Toy company executive Curt Stoelting is flying halfway around the world to answer one question that may be on the minds of many American parents as the holiday season approaches.
Are the toys his company makes in China safe?
His company, Chicago-based RC2, was forced to make the first of many recalls of toys that had been tainted with lead-based paint this year. Stoelting knows that if he cannot answer yes to the above question, his half-billion-dollar business selling toys for infants and preschoolers is at risk.
"I want to come see it with my own eyes," Stoelting said of toy production in China.
ABC News' David Kerley joined Stoelting as he visited the Chinese factories, where blocks of wood become his Thomas and Friends wooden trains that are destined for the shelves of U.S. toy stores in time for the holidays.
"There never should have been high levels of lead in the paint they use," Stoelting said. "So our belief is that corners were cut."
Now his company, and many others in China, are creating new safety systems in an attempt to keep their toys safe.
Before the recalls, RC2 tested paint before it went on toys only once a year. "We had a process we thought was adequate to make sure that it wasn't a problem for us. And I think we took that process for granted," he said. "We have 20/20 hindsight on that now."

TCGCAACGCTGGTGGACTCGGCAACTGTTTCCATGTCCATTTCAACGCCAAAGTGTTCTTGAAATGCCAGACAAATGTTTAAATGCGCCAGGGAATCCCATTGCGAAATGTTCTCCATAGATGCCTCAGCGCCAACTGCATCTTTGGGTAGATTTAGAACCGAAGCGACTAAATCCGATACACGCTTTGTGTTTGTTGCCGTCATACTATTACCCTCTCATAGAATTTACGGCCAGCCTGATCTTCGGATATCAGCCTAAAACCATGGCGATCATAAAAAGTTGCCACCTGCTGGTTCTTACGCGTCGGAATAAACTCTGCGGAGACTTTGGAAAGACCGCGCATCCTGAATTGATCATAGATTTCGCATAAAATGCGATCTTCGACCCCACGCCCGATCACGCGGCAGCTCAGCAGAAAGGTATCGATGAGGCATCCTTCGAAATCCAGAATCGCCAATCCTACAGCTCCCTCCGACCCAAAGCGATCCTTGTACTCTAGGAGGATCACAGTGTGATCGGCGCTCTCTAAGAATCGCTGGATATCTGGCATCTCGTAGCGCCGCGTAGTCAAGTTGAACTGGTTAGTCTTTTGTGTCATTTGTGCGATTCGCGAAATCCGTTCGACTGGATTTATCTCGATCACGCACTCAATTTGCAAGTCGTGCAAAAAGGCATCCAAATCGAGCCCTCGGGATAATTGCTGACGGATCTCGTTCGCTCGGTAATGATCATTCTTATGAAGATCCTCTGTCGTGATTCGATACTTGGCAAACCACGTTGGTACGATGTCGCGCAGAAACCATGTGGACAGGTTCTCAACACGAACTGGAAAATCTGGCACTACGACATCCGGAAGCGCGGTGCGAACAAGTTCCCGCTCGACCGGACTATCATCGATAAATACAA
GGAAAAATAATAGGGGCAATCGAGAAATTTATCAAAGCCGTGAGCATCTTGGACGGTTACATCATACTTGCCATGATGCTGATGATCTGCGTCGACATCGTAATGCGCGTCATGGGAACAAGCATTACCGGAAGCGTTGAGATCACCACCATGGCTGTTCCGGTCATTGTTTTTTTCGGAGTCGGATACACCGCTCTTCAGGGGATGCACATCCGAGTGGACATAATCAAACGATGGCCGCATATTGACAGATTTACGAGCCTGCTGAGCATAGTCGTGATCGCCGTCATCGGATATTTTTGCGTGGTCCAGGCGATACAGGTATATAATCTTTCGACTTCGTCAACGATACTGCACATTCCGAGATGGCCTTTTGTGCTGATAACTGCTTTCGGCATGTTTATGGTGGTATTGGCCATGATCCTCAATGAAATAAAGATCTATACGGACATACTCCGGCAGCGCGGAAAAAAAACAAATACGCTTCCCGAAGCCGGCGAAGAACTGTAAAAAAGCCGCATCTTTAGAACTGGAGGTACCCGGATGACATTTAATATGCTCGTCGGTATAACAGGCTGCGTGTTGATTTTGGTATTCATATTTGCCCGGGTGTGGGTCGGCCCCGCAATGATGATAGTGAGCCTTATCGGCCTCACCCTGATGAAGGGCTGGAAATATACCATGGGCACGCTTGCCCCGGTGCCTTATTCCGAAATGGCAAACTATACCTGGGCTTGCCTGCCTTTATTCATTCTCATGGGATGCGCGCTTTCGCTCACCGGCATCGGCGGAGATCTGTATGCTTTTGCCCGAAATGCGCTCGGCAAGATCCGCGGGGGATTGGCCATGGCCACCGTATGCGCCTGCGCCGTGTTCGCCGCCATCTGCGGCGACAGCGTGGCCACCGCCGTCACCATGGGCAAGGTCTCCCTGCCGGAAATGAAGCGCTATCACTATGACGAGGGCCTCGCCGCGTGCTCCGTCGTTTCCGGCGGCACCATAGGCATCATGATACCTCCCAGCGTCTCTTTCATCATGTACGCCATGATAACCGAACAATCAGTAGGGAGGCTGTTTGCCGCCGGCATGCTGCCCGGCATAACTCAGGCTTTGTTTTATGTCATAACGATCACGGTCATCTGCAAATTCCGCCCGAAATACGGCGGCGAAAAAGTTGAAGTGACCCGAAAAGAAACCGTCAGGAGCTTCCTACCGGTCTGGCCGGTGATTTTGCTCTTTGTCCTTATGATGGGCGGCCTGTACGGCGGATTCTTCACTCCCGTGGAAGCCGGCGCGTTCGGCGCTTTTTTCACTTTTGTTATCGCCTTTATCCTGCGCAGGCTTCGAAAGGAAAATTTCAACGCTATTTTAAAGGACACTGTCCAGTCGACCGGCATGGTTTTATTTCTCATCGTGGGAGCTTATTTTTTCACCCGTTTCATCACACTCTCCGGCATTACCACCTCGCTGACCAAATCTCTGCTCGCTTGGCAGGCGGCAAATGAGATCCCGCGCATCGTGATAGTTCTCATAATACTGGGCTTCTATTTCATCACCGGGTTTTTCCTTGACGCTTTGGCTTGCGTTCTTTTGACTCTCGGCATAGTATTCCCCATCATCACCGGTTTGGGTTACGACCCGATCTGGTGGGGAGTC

When paint arrives at the RC2 factory, it is now set aside, gets a yellow label and some of it is sent out for testing. The paint will get a green label only if those tests prove it is completely free of lead, so that it's clear to workers in the factory which paint containers are tested and safe for production.
The factory is also taking the extra step of putting date codes on finished toys so they can be traced back to production. RC2 also uses high-tech X-ray guns on the toys, which can detect more than half a dozen heavy metals, including lead.
With all of this testing, can Stoelting guarantee American consumers that RC2's toys are completely free of lead?
"I can never make a guarantee like that, but we will not compromise toy safety for anything," he said. "Because we won't be in business long-term if we do that."